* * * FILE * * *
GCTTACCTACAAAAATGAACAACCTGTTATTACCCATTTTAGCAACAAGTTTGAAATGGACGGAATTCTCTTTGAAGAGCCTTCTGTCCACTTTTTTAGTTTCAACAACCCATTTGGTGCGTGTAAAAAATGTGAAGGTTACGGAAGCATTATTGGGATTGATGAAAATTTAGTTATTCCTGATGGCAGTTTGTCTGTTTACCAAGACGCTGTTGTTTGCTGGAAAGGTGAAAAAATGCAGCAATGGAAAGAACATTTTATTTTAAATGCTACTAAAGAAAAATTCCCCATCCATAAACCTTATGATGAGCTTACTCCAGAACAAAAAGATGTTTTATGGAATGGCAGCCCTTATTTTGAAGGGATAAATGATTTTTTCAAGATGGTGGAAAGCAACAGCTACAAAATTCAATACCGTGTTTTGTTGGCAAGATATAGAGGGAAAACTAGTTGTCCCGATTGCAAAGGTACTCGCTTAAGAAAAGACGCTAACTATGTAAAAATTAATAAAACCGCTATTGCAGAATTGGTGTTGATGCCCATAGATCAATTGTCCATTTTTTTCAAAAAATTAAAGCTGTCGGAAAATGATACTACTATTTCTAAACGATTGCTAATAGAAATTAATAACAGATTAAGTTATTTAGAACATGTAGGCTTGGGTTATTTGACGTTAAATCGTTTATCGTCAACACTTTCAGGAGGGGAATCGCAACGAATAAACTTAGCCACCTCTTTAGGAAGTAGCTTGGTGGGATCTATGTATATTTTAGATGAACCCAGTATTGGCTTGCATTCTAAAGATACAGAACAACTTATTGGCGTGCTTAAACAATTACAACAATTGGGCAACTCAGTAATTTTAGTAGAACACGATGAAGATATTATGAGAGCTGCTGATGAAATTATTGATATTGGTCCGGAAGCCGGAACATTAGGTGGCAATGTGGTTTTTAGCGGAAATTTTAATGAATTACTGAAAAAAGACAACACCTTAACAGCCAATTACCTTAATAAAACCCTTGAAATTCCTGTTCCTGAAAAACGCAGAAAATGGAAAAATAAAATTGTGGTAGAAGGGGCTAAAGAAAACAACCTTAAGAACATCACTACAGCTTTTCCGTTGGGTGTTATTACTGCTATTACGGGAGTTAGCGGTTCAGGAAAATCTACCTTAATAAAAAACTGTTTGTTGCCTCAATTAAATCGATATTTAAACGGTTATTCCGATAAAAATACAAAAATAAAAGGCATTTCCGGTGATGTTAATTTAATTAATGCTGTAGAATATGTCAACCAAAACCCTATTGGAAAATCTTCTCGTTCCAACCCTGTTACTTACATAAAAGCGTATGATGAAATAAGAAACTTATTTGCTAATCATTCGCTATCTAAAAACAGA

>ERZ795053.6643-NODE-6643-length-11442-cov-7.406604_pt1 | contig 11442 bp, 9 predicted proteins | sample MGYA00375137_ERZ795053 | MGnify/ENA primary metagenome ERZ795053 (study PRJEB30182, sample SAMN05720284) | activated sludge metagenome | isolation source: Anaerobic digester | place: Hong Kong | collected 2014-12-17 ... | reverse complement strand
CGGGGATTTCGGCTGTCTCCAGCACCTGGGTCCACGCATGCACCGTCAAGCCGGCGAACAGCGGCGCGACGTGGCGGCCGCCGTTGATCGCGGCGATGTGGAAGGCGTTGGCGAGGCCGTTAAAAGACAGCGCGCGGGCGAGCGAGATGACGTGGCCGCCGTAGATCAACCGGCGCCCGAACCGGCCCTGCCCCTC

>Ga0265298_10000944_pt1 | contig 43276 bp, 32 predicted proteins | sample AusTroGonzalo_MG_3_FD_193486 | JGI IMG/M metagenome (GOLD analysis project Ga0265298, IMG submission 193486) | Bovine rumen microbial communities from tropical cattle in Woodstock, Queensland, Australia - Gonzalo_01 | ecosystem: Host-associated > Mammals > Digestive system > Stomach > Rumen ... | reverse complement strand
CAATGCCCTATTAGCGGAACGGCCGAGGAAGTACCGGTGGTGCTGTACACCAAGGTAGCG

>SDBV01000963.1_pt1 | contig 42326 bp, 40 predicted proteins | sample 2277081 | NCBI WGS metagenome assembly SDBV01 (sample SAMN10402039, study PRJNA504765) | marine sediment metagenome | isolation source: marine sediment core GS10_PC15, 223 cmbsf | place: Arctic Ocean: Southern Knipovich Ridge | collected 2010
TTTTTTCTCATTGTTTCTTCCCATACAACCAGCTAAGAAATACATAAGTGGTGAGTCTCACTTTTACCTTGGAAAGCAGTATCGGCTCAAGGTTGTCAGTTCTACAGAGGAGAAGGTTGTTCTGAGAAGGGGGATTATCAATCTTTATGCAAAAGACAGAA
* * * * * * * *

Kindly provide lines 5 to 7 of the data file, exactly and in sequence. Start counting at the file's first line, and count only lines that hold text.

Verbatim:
CAATGCCCTATTAGCGGAACGGCCGAGGAAGTACCGGTGGTGCTGTACACCAAGGTAGCG

>SDBV01000963.1_pt1 | contig 42326 bp, 40 predicted proteins | sample 2277081 | NCBI WGS metagenome assembly SDBV01 (sample SAMN10402039, study PRJNA504765) | marine sediment metagenome | isolation source: marine sediment core GS10_PC15, 223 cmbsf | place: Arctic Ocean: Southern Knipovich Ridge | collected 2010
TTTTTTCTCATTGTTTCTTCCCATACAACCAGCTAAGAAATACATAAGTGGTGAGTCTCACTTTTACCTTGGAAAGCAGTATCGGCTCAAGGTTGTCAGTTCTACAGAGGAGAAGGTTGTTCTGAGAAGGGGGATTATCAATCTTTATGCAAAAGACAGAA